Fri, 21 Sep 2012 01:19:59 +0000
Nearly every writer who has spent time in New York has written a whimsical ode about his or her tumultuous — but loving — relationship with the city.
E.B. White wrote in “Here is New York”: “On any person who desires such queer prizes, New York will bestow the gift of loneliness and the gift of privacy.”
Truman Capote wrote in “Breakfast at Tiffany’s”: “I love New York, even though it isn't mine, the way something has to be, a tree or a street or a house, something, anyway, that belongs to me because I belong to it.”
Joan Didion wrote in “Slouching Towards Bethlehem”: “I was in love with New York. I do not mean ‘love’ in any colloquial way, I mean that I was in love with the city, the way you love the first person who ever touches you and you never love anyone quite that way again.”
So it does the world no good for me to compose a piece about New York, especially when I feel as though I have no right to call New York mine. I did not grow up in the city; I just came of age in it. I did not fully engage with the city, nor did I ever embrace being called a New Yorker.
But every time I hear that a friend is moving to New York — or even just visiting — I feel a pang of saline jealousy rise up from my stomach and into my tear ducts.
I fought a lot with New York. There were late-night subway rides back to Harlem, which took upwards of an hour from Brooklyn — and far longer if you fell asleep on the train and ended up in the Bronx. There were those Friday nights you ran out in your PJs to the local bodega — which made you vulnerable to not just the wind, but also the gorgeous, dressed-up people going to clubs who judged you with a quick glance. And there was of course the landlords, who refused to turn on the heat until snot froze on your upper lip.
Maybe New York and I were never a perfect match. I’m OK with New York not being mine. But I just can’t bear the thought of New York being someone else’s.
In a previous post, I quoted Barack Obama talking about the loss of anonymity being an “unnatural state” — he said, “You adapt to it, but you don’t get used to it.” And I can’t help but think being in New York is exactly that: unnatural. Homo sapiens did not evolve to live in such a way. As my father said when I lived in my 250-square-foot, basement apartment: “You have to start living like a human again.” To survive in New York, I had to adjust time and time again, and perhaps even compromise any expectation of comfort. That might be what I gave to that city, and in exchange for what? Opportunity? Excitement?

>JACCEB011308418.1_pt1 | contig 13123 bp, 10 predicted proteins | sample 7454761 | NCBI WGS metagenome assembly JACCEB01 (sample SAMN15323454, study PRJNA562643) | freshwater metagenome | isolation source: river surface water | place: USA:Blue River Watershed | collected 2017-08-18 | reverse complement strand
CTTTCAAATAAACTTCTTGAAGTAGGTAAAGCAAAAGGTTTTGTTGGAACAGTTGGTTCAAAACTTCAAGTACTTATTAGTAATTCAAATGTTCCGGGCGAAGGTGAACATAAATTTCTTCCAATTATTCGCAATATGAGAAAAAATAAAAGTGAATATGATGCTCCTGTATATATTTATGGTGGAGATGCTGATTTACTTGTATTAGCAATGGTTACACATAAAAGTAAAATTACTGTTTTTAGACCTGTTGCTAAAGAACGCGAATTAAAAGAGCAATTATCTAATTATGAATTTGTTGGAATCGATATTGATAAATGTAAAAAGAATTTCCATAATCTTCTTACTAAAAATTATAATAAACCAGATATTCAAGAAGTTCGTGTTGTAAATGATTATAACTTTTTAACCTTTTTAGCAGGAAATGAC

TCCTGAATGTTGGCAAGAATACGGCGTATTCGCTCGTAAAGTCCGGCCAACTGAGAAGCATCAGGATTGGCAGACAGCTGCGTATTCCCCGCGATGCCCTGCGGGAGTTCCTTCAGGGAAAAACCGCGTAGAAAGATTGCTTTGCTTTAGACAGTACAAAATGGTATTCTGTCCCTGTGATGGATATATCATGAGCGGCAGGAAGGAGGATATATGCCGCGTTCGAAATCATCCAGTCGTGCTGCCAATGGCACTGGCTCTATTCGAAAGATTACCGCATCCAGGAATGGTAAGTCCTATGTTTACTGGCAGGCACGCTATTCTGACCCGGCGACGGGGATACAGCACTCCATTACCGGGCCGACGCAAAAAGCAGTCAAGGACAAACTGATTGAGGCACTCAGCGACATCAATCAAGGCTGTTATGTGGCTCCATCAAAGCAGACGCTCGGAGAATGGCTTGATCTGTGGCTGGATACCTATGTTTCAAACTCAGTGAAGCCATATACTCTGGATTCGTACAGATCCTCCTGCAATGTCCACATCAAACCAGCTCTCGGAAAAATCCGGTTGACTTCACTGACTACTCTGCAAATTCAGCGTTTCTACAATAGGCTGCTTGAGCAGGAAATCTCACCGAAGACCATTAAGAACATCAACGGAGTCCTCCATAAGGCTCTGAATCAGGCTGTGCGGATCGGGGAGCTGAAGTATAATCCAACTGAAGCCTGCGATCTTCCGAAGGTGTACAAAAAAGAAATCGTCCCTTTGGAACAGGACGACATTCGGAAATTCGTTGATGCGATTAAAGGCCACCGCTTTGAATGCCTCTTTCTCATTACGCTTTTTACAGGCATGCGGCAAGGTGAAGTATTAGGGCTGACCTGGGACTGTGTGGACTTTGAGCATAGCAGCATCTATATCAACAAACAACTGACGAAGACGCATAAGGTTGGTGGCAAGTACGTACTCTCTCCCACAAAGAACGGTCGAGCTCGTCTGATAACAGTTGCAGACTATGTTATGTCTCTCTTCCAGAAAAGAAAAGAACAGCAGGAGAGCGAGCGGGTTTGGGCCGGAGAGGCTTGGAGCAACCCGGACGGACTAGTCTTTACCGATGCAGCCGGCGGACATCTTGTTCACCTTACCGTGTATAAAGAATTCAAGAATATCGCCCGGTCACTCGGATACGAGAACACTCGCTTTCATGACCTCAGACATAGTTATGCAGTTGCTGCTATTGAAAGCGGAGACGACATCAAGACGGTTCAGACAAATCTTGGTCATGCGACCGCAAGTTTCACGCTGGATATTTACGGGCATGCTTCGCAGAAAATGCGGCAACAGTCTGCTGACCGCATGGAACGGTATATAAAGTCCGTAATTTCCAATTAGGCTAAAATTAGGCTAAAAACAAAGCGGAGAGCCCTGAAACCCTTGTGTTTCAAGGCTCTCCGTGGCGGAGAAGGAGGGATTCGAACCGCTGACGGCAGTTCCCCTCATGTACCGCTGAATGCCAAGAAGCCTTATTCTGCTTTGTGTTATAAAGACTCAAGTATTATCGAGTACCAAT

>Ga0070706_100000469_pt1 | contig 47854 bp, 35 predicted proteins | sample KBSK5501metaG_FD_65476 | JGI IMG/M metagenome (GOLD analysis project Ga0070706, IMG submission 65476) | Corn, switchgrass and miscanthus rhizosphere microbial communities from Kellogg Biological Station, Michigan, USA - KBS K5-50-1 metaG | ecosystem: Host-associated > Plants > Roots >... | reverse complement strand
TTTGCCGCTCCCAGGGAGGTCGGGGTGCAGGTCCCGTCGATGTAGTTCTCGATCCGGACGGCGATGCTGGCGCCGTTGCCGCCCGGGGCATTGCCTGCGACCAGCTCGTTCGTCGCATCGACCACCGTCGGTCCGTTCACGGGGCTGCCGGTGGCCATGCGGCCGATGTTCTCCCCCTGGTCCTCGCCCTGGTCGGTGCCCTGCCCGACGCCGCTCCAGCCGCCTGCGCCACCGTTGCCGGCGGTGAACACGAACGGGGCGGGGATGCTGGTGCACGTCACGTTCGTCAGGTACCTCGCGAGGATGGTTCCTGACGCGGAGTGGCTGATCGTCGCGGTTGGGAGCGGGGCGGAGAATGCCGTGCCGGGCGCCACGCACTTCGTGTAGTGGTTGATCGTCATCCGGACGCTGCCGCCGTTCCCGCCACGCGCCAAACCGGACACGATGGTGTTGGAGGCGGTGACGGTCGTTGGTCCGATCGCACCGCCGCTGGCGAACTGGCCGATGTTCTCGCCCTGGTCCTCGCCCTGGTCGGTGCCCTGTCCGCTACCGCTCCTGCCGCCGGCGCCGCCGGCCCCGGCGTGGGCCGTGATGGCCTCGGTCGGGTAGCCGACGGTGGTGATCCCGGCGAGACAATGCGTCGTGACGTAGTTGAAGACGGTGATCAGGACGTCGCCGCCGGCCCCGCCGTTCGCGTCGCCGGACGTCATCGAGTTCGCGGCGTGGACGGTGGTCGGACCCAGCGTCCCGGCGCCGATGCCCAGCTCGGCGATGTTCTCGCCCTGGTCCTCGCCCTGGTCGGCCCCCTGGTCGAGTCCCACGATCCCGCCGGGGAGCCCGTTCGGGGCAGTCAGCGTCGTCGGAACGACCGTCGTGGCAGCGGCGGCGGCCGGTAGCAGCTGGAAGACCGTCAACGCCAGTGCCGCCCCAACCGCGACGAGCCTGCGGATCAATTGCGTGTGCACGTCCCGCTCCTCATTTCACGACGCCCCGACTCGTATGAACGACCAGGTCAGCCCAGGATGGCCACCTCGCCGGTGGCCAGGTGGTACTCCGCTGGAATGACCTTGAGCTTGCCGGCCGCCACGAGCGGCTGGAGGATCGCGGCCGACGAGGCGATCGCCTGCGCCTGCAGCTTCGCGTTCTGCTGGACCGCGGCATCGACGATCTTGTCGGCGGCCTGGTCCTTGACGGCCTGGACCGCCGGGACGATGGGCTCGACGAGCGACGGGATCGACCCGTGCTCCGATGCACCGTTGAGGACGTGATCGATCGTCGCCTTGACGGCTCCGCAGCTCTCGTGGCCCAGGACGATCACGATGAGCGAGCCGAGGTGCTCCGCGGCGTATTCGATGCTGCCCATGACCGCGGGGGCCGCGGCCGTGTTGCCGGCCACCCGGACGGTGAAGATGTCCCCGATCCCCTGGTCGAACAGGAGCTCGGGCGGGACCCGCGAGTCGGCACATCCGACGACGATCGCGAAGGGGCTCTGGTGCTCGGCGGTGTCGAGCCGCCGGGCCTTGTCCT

There are a lot of terrible people in New York, as evidenced by the man who spit on a random woman in the subway one night. But terrible people often give an opening for good people to step in, like the dozens of New Yorkers who offered that woman a tissue, hand sanitizer and even a shoulder to cry on as tears welled up in her eyes. By the time she got off the train, she was smiling.
I don’t want to make it seem like Boston is a bad place, because in fact I enjoy it here. It’s just that when I drive home at night, I’m not awestruck by the surroundings that inhabit me. Up until the day I left, New York gave me chills. Driving my U-Haul up First Avenue on onto FDR Highway — out of New York, possibly forever — I thought about the first time I saw New York City. It was from the airplane, flying in for my freshman year of college. I looked down at the buildings and thought they were big, but nothing too overwhelming — but then the plane tilted away from Brooklyn and toward Manhattan, where I saw these jagged pieces of metal, glass and concrete shooting up from an island; I could not comprehend such scale that my mind saw them as miniature models.
Of course all these effects are man-made constructs, and this location is only as important as we make it. But if we’re willing to stack so much stuff in one place, it is probably one hell of an important place.
There were a lot of things that made New York a very hard place to be, so often I found myself sacrificing social gatherings in order to simply keep sane. But then, as surely every young New Yorker has experienced, there are moments when you have to take inventory of your friends — even if you haven’t seen any of them in weeks — because you’re about to have a breakdown, and my goodness is New York a lonely place to have a breakdown, especially if you’re 12 subway stops away from the nearest person who would care that you’re crying.
When I left New York, I assumed the city would freeze behind me and the grid would be left perfectly the same. But today I learned that the first diner I ever went to — University Diner — is closing. It was a terrible diner with overpriced soup and it deserves to close. But the fact that it is closing means the city has experienced time in the same way I have, which disappoints me.
When I go back, I’m not scared that I won’t recognize the city. I’m scared the city will no longer recognize me. That talk is flowery, so the very concrete way to put it is this: When I go back, how many subway stops will I have to go before I find someone who cares that I’m crying?
So I guess much of this is the people who live there, the people who have been frozen in my memory as my fellow New Yorkers, and the fact that they may not be there or they may be quite different — no longer starving artists, but successful entreprenuers.
I keep telling myself the next paragraph is my last about New York and that this essay needs to end — especially since all these sentiments have been expressed before by other people. But I’ve kept going because I’m convinced the more I write about New York, the less likely it is that it will forget me.